However it is possible to replace the last two items with a 20-crew Personnel Accomodation topped with a 20-crew Powered Flight Station. The 20-crew Accomodation needs its base modified to attach to the Basic Spine, it was originally designed to attach to the larger diameter spine of a 20-meter propulsion module.
Since the spacecraft is long and skinny, it uses the "tumbling pigeon" method of artificial gravity. This is where the spacecraft rotates end over end, at four revolutions per minute. For a 50 meter long spacecraft this would give about 0.45 g at the tip of the nose, gradually diminishing to zero at the point where the basic spine joins the propulsion module. The amount of gravity will change as pulse units are expended, thus shifting the center of gravity, rotation point, and rotation radius.
This does pose a problem in the internal arrangement. While under acceleration the direction of "down" is towards the pusher plate. But while tumbling, the direction of "down" is where the nose of the ship is pointing. So if you are standing on the "floor" during acceleration, when it switches over to tumbling you will find yourself falling "upwards" and end up standing on the ceiling.
As it turns out, if the ship is accelerating it also means that everybody is huddling inside the storm cellar (or dying of radiation poisoning). Therefore the storm cellar is built with "pusher-plate is down" orientation, and the rest of the ship is build with "nose is down" orientation.
This also means that the entire mission payload stack has to have a structure that can handle tension as well as compression.
|Escape Rockets||600 kg|
|Escape Propellant||4,500 kg|
|Vehicle total||25,680 kg|
|90 day life|
|Content total||4,275 kg|
+ Crew (8)
content + operational
|Inside diameter||2.5 m|
|Bunk room height||1.6 m|
This section contains the flight controls and the reaction control system. The unshielded point at the top is the navigation station. The unshielded room below is full of the emergency supplies.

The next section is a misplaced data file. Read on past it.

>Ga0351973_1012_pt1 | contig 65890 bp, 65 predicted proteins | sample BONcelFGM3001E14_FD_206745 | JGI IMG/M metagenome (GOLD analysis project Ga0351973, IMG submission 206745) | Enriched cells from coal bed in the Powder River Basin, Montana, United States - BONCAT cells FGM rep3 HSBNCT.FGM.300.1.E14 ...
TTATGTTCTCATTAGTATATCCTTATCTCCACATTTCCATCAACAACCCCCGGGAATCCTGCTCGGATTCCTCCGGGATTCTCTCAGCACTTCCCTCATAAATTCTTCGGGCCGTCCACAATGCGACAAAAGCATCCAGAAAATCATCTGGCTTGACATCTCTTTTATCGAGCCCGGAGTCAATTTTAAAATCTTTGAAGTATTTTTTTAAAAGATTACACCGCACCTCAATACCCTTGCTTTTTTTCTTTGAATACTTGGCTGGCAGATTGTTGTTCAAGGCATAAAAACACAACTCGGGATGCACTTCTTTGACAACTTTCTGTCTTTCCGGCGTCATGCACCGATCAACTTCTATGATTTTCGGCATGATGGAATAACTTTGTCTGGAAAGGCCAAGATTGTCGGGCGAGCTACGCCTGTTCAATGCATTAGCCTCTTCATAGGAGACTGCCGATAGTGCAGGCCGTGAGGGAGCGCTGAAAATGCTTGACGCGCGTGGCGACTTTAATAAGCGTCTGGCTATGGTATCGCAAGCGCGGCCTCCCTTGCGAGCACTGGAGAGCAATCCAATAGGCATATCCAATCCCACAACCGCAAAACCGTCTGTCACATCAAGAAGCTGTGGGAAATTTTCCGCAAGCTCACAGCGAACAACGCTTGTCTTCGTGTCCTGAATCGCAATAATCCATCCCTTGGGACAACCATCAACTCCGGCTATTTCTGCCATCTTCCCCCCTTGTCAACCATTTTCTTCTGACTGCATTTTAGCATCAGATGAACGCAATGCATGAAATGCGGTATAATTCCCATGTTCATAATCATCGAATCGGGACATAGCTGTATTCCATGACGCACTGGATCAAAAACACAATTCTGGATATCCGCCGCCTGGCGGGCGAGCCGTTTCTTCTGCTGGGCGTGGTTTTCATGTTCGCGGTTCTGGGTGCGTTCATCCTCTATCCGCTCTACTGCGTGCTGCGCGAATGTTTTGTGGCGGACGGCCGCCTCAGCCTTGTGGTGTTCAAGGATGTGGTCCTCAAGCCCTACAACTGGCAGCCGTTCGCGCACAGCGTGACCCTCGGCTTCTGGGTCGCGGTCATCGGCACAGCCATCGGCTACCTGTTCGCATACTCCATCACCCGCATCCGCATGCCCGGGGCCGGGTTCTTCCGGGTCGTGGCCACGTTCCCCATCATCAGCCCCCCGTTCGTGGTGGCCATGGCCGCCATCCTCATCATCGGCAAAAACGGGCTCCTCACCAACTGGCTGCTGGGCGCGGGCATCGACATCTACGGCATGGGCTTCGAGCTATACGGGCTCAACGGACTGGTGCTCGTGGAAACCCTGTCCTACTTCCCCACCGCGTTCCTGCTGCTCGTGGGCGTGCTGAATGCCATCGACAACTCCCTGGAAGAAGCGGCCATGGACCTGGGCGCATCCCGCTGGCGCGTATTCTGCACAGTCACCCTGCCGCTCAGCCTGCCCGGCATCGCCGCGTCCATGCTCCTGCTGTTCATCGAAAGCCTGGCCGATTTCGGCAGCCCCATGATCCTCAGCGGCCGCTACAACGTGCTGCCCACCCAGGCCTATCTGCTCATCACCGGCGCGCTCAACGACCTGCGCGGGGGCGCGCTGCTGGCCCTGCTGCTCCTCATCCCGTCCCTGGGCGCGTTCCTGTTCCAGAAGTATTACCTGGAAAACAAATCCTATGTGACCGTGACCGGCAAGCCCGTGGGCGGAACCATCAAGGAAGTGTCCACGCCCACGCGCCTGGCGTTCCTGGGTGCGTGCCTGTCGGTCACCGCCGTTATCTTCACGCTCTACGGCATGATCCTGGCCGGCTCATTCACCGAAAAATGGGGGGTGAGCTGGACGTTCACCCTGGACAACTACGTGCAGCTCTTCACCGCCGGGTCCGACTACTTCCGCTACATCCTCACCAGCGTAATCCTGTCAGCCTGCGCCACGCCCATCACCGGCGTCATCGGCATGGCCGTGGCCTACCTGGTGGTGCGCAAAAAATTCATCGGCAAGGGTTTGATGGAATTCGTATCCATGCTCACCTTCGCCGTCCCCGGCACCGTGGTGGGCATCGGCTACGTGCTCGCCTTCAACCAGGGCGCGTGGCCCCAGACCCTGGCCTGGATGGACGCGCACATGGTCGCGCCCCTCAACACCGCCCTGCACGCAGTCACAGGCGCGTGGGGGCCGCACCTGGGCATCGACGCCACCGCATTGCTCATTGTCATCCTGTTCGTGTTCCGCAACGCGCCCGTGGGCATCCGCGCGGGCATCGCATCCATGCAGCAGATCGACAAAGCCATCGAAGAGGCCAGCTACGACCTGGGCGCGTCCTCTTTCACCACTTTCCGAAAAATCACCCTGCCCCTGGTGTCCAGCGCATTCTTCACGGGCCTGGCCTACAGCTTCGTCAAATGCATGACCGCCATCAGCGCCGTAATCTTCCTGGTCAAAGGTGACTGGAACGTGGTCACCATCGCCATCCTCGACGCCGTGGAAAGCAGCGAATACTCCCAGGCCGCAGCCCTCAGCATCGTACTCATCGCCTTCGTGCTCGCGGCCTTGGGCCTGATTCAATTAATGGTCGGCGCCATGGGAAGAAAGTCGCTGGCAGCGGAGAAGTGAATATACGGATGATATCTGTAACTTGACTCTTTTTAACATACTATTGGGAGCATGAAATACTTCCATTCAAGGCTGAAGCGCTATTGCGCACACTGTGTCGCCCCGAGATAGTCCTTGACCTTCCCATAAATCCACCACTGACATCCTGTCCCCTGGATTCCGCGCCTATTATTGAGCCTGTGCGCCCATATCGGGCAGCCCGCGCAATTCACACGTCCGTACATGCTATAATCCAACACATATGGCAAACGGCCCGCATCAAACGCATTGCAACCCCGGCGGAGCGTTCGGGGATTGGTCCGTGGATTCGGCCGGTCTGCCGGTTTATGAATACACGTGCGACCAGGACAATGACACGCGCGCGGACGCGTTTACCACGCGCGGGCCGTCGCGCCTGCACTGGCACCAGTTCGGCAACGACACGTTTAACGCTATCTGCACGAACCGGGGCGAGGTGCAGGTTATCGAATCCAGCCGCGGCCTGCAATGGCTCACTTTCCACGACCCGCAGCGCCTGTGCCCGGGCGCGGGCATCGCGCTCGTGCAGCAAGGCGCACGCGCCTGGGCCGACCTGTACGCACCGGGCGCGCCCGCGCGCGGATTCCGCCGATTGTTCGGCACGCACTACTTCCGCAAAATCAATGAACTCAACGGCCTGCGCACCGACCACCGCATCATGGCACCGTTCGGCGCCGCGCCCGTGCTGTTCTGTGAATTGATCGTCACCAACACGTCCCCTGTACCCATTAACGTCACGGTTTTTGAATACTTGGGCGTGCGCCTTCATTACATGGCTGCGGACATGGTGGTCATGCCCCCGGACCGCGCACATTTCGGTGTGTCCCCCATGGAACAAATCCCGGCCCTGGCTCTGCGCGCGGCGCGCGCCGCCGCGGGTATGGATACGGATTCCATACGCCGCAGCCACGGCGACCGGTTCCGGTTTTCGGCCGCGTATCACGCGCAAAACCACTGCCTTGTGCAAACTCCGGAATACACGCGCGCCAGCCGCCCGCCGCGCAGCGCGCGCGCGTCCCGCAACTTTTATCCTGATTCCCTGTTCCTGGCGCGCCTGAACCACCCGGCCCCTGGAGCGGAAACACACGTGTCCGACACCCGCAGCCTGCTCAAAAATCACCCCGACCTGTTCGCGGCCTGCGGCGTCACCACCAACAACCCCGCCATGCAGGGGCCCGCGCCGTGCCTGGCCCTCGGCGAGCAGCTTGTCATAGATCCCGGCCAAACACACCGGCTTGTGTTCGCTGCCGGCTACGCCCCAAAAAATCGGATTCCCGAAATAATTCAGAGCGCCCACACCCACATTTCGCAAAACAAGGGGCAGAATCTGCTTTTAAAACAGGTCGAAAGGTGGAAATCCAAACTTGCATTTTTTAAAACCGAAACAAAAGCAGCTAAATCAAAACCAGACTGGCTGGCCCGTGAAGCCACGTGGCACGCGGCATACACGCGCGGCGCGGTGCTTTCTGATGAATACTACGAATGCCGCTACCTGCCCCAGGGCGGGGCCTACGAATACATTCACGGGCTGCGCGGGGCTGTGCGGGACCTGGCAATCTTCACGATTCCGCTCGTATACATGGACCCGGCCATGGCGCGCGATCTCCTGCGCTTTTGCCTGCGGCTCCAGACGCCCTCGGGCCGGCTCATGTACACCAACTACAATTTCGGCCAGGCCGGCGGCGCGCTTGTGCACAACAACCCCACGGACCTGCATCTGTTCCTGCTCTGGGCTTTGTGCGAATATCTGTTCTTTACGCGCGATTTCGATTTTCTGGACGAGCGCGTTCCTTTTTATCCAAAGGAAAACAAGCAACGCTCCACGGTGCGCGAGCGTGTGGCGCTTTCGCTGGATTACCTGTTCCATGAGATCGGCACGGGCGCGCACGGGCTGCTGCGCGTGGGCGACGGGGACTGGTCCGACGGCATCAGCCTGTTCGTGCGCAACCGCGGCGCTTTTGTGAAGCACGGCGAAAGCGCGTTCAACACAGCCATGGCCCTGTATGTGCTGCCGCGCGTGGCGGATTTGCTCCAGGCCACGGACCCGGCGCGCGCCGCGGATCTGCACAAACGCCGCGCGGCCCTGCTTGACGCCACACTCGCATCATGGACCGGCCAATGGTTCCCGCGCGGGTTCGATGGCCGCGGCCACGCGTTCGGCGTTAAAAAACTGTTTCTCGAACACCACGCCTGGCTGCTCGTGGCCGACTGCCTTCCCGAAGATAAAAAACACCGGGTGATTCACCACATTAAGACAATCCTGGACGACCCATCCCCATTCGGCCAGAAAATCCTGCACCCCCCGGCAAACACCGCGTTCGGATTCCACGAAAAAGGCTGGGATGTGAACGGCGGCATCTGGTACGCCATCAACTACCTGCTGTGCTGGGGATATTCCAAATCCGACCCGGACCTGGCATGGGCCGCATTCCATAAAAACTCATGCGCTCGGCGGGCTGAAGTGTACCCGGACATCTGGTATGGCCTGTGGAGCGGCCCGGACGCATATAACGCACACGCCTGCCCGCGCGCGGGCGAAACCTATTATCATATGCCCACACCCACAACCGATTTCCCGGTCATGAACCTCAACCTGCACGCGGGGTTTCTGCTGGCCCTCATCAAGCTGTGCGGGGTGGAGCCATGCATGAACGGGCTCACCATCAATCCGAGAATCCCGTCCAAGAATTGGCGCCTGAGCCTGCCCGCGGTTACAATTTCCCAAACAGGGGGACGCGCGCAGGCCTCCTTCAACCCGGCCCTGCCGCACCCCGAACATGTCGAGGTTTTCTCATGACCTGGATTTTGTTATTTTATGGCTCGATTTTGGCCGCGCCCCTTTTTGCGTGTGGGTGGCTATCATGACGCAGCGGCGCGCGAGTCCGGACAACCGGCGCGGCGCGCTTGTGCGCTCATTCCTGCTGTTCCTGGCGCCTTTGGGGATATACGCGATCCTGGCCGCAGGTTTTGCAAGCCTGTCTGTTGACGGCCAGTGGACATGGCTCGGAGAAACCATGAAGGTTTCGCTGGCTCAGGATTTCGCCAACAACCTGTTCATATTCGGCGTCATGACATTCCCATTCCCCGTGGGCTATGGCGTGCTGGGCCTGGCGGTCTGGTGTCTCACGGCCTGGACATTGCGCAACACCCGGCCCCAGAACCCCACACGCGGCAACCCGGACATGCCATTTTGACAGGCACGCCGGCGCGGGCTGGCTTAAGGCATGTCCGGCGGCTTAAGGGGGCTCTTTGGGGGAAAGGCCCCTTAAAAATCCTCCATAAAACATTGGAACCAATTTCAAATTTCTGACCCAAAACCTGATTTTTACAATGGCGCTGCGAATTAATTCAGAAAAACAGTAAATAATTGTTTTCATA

Since this is the section farthest from the detonating nuclear pulse units, it makes sense to locate the anti-radiation storm cellar here. In the diagram it is the rooms inside the thick radiation shielding. You get extra protection via the inverse square law at no cost in shield mass. The radiation created by operating the Orion drive is also the reason why all the flight controls are located inside the storm cellar. Otherwise the pilots will be forced to be at flight controls during flight which are located inside the deadly radioactive flux from the drive, making it impossible to recruit Orion drive pilots. The storm cellar will also be used in case of solar proton storms.
It is unwise to put holes in the part of the radiation shield protecting the crew from the pulses, radiation will spray through. This is why access to the Flight Station is from the sides not the bottom, via two pressurized passageways attached laterally. The right hand passageway is attached to an airlock in the emergency supply room, and just has a pressure-tight hatch down at the Personnel Accommodation module, at the other end. The left hand passageway is attached to a pressure-tight door on the Propulsion Control center, and has a full airlock down at the Personnel Accommodation module.
The main radiation shield on the "floor" is composed of 55 grams per square centimeter of lead. Below that is 120 g/cm2 of hydrogenous material, probably water. The side walls and ceiling have 25 g/cm2 of water to protect against backscatter. There actually is some extra protection inside each pulse unit in the form of the channel filler and propellant. The estimate was that the shield would keep the crew exposure down to 0.5 Sievert from the Orion drive, and 0.5 Sieverts from solar flares, for a total of 1.0 Sievert per Mars mission. More recent analysis shows that only 0.5 Sieverts from solar flares is a bit optimistic.
The storm cellar will also have lots of fiberglas sound-proofing. The tungsten propellant striking the pusher plate will make a tremendously huge noise, transmitted by conduction to the entire spacecraft. From freqencies of 7,000 cps to 50 cps the noise will be about 100 to 140 decibels. Without sound-proofing it will damage the hearing of the crew members.
The Flight Station can also detach to become an emergency lifeboat if catastrophe strikes the main ship. It has about 600 m/s of delta V and about 90 days worth of life support for the 8 crew members. Part of the floor radiation shield is from the emergency rocket fuel tanks. A bank of solid rocket booster ejects the Flight Station, and liquid rockets are used for maneuvers. The RCS is already a part of this module.
There was some analysis about angling the nuclear pulse units slightly off-center instead of using a RCS, but thankfully cooler heads prevailed.
Operational Payload Mass
|Structural Mass||7,600 kg|
|Main power supply||3,470 kg|
|Spin gravity system|
tankage & nozzles
|Spin Propellant||4,540 kg|
|Life Support||2,977 kg|
|Reserve Life Support||1,170 kg|
|Food Supply||5,398 kg|
|x4 Space Taxi||625 kg|
|x4 Space Taxi Propellant||825 kg|
|Crew (8)||725 kg|
|Contingency (~5%)||3,315 kg|
|General Dynamics 2-Man Space Taxi|
|Specific Impulse||450 s|
|Exhaust Velocity||4,500 m/s|
|Wet Mass||361 kg|
|Dry Mass||155 kg|
|Propellant Mass||206 kg|